Mike Giefer, private wealth manager, Creative Planning, St. Paul, Minnesota
We just worked with a client through the process of a 1035 exchange for a new annuity contract. The primary driver for this decision was switching to a much lower cost annuity. Most variable annuities purchased a few decades ago have very high internal expense ratios. ... In this particular instance, we were able to reduce the annual cost of the annuity by close to 2% of the annuity’s value! This allowed our clients to keep more of their money each year, which over the next 30 years we calculated could add $150,000 in value just through cost savings alone.
Other important factors to consider: Is there a guaranteed minimum death benefit in the newer annuity? Are there any other existing benefits or features you might lose in an exchange?
Sergio Garcia, associate planner, Quest Capital Management, Dallas
Advisors should regularly review their client’s annuities as the products available are constantly changing. In the last several years we have seen a rise in low cost and more flexible products. A client may want to reduce the expense paid on their annuity, but also want to avoid the tax impact of surrendering the policy. Making an exchange to a lower cost annuity with little or no extra riders and features can considerably reduce the cost while maintaining the arrangement so no taxes are due at the time of the exchange.
J. Christopher Boyd, chief investment officer, Asset Management Resources, Hyannis, Massachusetts
[Make the switch] if the VA is loaded with riders that are not intended to be used. Many VAs were sold with the promise of income guarantees, that many people never intend to exercise for income, but the costs are often 0.50-0.65% embedded costs. Death benefit features can also add expenses. If managing for risk with investment design, we may be able to cut out material costs. (Even with RIA management fees, if cost savings on 1 & 2 can be realized, an investor might save 1%/yr or more.)
With new hybrid products designed to help manage LTC costs, in some instances, despite long surrender charges, it could make sense to exchange to obtain LTC benefit features.
Cody Williams, senior consultant, DPL Financial Partners, Louisville, Kentucky
As clients age, their financial goals, needs and preferences change. ... For example, a client may have bought a variable annuity to help grow their wealth when they were in the accumulation phase, and now they are in or near the decumulation phase when they depend upon their portfolio to provide income. A product that was designed for growth may no longer meet their needs as they transition into retirement, so 1035’ing to another product that is built to provide secure income may be the best choice for the client. It’s important to consider the annuity within the context of the person’s financial plan and risk tolerance rather than to think of it as a standalone asset.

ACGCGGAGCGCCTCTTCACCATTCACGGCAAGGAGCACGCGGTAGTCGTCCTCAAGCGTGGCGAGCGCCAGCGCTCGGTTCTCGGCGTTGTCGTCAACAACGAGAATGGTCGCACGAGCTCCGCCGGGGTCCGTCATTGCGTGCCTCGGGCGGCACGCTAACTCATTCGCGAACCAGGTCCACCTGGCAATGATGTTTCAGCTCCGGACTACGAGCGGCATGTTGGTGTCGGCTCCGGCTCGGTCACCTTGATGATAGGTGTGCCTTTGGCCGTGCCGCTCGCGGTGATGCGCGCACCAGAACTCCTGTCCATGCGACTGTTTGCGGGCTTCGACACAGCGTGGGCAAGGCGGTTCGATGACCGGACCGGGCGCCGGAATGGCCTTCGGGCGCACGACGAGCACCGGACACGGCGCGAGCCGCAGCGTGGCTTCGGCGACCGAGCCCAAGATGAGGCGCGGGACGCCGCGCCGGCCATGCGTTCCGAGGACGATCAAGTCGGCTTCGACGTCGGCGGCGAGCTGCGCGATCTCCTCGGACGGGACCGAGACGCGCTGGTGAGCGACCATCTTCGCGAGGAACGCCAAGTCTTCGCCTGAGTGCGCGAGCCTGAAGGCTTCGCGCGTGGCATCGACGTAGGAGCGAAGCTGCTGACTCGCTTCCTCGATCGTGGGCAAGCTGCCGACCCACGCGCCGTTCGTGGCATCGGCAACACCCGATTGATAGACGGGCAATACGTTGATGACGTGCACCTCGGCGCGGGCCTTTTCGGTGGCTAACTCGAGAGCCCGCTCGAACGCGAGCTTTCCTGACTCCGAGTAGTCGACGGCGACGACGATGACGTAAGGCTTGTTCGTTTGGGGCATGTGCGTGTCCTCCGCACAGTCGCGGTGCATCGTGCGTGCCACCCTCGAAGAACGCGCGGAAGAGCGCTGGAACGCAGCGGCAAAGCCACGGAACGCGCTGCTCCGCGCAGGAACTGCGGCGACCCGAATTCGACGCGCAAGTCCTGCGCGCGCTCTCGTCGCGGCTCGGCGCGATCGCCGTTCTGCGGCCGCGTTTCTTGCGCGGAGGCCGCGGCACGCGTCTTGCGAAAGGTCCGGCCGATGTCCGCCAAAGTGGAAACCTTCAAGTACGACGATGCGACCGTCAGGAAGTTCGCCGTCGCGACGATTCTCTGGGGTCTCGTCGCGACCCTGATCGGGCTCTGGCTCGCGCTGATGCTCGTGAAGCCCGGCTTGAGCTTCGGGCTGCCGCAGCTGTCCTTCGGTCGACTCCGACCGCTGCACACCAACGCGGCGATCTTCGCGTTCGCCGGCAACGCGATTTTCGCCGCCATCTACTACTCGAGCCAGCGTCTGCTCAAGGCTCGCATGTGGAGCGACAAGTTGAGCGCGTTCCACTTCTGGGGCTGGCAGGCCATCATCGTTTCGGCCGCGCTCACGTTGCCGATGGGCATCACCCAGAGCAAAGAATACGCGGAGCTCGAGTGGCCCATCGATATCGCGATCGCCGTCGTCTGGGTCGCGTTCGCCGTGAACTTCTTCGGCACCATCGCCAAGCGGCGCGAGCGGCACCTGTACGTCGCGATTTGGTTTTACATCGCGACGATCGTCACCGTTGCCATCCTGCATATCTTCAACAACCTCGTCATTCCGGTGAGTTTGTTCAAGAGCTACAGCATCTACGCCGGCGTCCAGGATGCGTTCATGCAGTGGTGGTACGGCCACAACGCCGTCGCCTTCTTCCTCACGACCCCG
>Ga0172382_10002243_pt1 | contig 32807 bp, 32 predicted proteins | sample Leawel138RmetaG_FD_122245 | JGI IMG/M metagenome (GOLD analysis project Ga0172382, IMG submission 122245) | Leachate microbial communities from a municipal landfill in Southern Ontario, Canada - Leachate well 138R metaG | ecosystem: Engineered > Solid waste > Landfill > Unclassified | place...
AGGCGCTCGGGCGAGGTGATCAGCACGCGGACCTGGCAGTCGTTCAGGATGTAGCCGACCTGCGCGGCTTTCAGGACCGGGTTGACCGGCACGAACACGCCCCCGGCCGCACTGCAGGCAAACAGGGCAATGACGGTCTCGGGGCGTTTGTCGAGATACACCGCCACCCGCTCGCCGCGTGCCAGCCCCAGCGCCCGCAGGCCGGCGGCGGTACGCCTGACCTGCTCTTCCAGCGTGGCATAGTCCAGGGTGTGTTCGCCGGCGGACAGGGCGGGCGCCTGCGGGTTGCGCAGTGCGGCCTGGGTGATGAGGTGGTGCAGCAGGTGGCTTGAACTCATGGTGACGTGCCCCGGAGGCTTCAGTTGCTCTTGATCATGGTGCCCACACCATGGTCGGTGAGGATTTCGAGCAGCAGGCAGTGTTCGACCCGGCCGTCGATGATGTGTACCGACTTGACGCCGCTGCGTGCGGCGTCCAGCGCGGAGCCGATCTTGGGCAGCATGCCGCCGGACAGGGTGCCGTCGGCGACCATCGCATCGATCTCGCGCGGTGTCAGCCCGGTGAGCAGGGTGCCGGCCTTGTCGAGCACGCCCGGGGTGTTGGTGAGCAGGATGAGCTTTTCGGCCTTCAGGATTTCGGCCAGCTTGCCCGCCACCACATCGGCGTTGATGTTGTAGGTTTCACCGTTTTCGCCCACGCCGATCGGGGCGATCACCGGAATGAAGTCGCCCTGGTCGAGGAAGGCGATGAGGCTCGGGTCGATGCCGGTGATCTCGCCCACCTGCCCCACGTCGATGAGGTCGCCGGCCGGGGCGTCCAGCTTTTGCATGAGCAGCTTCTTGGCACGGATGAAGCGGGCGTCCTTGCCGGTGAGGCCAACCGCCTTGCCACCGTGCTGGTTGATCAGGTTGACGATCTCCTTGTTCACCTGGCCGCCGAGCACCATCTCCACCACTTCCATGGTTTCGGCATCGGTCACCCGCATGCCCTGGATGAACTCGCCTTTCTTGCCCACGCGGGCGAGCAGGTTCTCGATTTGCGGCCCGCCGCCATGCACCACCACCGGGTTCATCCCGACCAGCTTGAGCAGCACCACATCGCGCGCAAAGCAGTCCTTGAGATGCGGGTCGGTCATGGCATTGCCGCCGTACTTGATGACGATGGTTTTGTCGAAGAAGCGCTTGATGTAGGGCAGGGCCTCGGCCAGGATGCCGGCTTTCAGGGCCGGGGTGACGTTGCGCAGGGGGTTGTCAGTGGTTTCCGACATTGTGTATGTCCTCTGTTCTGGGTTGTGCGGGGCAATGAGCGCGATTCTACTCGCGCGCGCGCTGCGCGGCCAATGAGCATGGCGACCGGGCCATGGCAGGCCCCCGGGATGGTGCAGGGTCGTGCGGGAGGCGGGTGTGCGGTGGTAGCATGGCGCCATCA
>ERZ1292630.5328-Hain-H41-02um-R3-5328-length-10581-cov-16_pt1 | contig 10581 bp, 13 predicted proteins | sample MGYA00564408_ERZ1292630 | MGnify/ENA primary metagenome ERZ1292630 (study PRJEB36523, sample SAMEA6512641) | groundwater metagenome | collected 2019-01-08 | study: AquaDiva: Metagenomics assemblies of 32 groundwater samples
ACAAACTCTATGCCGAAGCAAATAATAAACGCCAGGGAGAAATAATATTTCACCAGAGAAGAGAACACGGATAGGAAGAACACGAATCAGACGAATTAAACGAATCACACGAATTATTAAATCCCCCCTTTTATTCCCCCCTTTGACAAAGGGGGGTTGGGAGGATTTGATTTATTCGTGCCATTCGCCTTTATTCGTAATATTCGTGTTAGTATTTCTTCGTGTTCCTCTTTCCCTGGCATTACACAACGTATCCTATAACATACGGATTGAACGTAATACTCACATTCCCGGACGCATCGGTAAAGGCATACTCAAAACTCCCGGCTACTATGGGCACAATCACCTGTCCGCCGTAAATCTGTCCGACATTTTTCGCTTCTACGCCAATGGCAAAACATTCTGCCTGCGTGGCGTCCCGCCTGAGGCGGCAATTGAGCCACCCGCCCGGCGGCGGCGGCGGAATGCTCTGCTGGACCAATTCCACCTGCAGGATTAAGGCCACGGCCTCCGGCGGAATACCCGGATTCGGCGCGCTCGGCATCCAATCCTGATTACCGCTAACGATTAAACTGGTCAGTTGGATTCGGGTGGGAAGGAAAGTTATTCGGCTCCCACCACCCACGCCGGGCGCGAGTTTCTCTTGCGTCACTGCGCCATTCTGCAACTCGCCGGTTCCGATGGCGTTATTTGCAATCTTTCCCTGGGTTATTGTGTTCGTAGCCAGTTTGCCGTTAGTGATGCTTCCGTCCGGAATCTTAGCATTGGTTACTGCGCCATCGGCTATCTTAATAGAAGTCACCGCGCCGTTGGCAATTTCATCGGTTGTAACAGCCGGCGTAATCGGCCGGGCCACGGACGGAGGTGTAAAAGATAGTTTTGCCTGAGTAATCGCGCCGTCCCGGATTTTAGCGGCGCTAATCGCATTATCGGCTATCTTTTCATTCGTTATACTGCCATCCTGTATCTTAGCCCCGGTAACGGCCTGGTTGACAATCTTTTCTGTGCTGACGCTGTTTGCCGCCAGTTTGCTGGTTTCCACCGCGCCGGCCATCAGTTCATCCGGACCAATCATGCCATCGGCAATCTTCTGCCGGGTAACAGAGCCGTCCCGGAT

Thomas Rindahl, advisor at TruWest Wealth Management Services, Scottsdale, Arizona
The bad reason to exchange is because an annuity salesman told the client to do so!

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Yes, you and your clients can exchange one variable annuity contract for another. But should you?

The Financial Industry Regulatory Authority recently warned investors about making such a move, urging them to be aware that replacing one VA with another involves “a comparison of the complex features of each security.”

FINRA, as well as advisors polled by ThinkAdvisor, stress that there are good reasons to consider an exchange — as well as situations when an exchange is generally not a good idea.

The Internal Revenue Service allows clients to exchange one VA contract for a new one without paying tax on the income and investment gains earned on the original contract through a 1035 exchange, FINRA notes, which “can be a substantial benefit — and is often used as a selling point.” However, this tax benefit comes with “some important strings attached,” as FINRA notes in a recent investor alert.

Read the gallery above for advisors’ advice on when it may be a good idea to make the switch — and when it’s probably best to stay put.

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